Autorun PHPUnit Tests in PhpStorm 2017.2

In recent versions of PhpStorm we’ve tried to make improving the testing experience a priority, and in 2017.2 we’ve done just that by introducing the ability to automatically run PHPUnit tests when you stop editing.

The ability to autorun tests has been a hot topic of discussion on Twitter and at conferences and user groups for a long time. There’s been a workaround using file-watchers for a while, but PhpStorm 2017.2 brings you the ability to autorun tests after you’ve stopped editing files integrated into the test runner.

To start your tests automatically running, run your tests, as usual, (using a run configuration – you can find more information in this video), and then turn on auto-testing by using the Toggle auto-test button.

phpunit-auto-toggle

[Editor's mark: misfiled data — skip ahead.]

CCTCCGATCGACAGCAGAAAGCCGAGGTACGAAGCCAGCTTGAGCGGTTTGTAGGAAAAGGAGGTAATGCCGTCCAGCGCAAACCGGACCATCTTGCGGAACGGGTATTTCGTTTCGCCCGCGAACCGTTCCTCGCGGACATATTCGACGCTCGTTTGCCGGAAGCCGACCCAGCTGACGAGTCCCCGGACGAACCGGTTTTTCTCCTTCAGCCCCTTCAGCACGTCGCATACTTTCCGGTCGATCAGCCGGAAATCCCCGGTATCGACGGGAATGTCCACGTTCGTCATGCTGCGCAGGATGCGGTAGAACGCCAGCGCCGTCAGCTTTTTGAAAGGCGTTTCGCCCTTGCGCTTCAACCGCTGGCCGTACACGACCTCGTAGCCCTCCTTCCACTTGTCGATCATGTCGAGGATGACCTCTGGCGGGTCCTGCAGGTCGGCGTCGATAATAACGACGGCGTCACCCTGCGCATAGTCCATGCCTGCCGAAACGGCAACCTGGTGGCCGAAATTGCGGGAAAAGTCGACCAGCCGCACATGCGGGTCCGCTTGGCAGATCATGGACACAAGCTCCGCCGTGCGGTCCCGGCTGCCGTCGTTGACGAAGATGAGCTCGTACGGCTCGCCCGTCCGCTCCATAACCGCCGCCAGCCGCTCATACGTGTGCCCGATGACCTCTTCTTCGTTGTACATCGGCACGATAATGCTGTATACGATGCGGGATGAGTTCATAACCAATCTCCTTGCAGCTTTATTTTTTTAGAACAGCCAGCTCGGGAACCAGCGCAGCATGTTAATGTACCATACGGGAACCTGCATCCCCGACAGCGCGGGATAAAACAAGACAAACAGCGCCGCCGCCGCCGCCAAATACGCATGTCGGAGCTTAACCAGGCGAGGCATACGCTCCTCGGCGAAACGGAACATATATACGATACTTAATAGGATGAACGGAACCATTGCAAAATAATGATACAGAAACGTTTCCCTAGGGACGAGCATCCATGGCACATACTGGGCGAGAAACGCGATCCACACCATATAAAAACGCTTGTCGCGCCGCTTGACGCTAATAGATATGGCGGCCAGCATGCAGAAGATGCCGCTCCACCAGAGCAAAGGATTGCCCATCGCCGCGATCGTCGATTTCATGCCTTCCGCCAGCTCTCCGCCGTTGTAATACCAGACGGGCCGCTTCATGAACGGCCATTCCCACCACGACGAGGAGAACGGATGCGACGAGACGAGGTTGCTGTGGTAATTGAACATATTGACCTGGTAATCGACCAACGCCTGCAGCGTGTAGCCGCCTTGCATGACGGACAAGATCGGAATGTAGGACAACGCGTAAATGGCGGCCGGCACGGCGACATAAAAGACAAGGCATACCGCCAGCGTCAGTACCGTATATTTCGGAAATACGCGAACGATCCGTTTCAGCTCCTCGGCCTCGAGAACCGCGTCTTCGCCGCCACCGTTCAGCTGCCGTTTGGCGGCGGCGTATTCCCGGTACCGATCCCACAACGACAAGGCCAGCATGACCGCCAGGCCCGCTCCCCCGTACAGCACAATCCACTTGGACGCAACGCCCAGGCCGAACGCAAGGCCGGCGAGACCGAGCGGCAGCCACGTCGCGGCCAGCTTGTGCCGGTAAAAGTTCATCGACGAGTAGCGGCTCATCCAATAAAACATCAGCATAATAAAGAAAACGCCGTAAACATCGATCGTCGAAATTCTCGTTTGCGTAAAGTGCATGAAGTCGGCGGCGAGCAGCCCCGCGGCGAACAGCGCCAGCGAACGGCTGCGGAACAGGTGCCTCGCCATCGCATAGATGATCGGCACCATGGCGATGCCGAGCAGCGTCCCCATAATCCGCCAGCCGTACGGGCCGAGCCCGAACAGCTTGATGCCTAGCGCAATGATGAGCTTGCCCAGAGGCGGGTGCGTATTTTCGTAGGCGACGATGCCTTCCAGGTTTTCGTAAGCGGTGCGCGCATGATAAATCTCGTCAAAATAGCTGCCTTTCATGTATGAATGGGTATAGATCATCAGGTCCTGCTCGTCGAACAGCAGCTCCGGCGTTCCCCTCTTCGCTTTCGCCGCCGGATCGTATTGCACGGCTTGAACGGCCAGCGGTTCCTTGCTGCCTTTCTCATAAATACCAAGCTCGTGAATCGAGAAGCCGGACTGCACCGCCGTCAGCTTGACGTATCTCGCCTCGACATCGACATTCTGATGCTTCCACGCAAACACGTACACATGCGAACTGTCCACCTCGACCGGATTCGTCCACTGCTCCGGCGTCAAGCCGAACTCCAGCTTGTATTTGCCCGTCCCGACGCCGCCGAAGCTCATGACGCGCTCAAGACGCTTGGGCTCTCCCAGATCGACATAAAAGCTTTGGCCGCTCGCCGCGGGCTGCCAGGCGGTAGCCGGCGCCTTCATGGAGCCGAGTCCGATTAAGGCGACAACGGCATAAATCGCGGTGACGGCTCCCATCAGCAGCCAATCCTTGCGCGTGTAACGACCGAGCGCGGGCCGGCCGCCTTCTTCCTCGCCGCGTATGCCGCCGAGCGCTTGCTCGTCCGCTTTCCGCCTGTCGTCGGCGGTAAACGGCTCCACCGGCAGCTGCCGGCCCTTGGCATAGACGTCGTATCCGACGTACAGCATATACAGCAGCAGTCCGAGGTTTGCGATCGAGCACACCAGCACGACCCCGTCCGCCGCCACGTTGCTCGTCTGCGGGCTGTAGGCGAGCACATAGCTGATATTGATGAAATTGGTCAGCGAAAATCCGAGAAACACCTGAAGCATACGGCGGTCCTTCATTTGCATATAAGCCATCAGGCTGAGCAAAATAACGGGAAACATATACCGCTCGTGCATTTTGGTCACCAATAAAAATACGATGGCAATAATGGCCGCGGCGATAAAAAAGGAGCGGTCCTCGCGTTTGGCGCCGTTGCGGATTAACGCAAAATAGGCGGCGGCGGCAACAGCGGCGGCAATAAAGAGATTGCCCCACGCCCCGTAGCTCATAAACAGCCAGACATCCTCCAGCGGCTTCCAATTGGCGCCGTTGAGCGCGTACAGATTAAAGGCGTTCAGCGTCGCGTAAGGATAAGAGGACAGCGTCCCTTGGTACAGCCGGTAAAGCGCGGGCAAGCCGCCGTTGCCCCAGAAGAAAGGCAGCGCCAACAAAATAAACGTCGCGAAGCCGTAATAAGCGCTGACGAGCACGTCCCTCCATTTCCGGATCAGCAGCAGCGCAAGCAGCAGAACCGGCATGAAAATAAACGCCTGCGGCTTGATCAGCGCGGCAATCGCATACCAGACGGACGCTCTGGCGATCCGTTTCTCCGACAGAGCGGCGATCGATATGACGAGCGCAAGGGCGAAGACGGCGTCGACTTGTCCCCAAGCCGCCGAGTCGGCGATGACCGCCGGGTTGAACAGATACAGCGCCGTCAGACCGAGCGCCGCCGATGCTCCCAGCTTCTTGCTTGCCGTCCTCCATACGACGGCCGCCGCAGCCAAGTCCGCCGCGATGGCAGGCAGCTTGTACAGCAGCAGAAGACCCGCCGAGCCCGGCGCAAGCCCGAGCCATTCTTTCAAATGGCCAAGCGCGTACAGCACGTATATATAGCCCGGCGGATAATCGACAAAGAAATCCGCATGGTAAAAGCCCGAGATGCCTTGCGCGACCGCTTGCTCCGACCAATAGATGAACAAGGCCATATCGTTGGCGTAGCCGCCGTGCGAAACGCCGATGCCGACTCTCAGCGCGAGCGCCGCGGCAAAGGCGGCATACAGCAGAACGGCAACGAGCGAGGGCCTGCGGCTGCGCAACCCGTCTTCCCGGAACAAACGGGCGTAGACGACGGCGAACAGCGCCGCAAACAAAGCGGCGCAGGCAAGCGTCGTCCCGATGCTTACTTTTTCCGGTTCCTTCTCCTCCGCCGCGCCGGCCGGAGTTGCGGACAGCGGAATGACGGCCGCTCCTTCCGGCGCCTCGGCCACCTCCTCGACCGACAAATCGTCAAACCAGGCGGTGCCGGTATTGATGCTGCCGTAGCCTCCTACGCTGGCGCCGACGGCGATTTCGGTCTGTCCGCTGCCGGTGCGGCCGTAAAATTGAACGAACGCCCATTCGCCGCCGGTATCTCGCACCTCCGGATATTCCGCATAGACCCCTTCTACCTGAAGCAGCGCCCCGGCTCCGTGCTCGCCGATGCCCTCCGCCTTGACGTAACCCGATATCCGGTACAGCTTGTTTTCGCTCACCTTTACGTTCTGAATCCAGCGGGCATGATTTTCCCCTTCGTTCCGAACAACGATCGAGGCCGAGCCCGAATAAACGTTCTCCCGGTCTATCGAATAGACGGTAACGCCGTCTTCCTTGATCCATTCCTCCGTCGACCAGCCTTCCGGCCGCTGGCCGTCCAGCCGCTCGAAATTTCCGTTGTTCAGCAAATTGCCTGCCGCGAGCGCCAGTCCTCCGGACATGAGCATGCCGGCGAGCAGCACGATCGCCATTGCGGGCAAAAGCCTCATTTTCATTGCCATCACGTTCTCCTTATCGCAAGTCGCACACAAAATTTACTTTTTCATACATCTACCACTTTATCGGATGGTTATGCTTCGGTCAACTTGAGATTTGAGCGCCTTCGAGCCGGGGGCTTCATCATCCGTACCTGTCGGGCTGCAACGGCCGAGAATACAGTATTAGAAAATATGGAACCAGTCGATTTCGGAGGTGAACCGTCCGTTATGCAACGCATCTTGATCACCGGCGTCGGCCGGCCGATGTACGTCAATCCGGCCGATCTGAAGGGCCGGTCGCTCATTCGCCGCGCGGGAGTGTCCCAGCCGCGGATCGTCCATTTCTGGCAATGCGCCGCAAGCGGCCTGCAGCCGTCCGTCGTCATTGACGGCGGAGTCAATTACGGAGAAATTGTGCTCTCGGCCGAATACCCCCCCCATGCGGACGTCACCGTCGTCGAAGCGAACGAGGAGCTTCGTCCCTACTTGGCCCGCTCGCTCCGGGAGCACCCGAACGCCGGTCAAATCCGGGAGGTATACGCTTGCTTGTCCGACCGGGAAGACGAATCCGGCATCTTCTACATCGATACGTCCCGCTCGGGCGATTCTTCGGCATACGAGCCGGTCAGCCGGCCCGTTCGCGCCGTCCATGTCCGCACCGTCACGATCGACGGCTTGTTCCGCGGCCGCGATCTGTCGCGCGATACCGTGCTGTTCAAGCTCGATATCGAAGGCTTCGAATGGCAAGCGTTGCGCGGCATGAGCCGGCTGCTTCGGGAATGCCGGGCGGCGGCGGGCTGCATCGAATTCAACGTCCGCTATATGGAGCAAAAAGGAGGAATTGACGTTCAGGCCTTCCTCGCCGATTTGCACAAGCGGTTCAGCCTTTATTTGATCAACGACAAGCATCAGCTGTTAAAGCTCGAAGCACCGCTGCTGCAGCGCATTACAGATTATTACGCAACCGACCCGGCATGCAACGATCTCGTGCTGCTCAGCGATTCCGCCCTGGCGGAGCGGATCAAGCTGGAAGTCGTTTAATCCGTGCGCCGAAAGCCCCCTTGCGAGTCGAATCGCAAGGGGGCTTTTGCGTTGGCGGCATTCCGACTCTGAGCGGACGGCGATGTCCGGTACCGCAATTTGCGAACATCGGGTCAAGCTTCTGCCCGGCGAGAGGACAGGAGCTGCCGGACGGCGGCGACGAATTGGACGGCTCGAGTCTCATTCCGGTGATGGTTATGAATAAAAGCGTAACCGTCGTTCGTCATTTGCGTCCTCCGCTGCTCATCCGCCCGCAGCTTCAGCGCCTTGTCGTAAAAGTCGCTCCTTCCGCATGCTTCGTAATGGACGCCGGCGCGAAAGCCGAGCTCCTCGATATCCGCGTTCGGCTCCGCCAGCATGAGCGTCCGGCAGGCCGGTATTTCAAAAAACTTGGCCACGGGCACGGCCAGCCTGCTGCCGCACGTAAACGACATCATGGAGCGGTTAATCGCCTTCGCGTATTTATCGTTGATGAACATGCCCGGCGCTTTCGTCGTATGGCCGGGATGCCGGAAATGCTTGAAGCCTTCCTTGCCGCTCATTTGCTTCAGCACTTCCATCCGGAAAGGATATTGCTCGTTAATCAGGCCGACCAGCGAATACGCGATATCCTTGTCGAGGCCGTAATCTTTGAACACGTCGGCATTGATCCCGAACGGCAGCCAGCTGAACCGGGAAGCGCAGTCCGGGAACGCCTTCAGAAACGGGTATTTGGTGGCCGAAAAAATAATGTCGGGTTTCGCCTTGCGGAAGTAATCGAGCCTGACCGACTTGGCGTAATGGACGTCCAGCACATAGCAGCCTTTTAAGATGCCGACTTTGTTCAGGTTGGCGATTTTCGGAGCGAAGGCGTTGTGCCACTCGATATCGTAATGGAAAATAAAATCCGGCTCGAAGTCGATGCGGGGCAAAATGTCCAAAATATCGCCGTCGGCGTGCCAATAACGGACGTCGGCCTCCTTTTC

This turns on autorunning of tests 3 seconds after you stop editing any file (excluding scratch files). You can change the time it takes for the autorun to fire using the Set AutoTest Delay menu you can find in the More options (cog) menu.

phpunit-test-delay

It’s also worth mentioning that we’ve unified the place you configure your test frameworks, be that PHPUnit, PhpSpec, Behat or Codeception. If you want to create a configuration for a test framework you’ll now find them all under Languages & Frameworks | PHP | Test Frameworks rather than in their own individual settings section. You still create each configuration in the same way as before, however.

We hope you enjoy this new feature, I’m already using this in some of my open source work and it’s really useful – give it a try and let me know what you think.

– Gary & The PhpStorm Team

About Gary Hockin

Gary Hockin has been creating code to power web applications for 15 years, the last three of them at an extraordinary level. He is handsome, talented, funny and articulate, and also extremely modest. Gary is a valued contributor to Zend Framework 2 and is a member of the community review team. He's married and has two wonderful children, and when he's not coding, writing about code, speaking about code or reading about code, he can usually be found in the pub playing pool.
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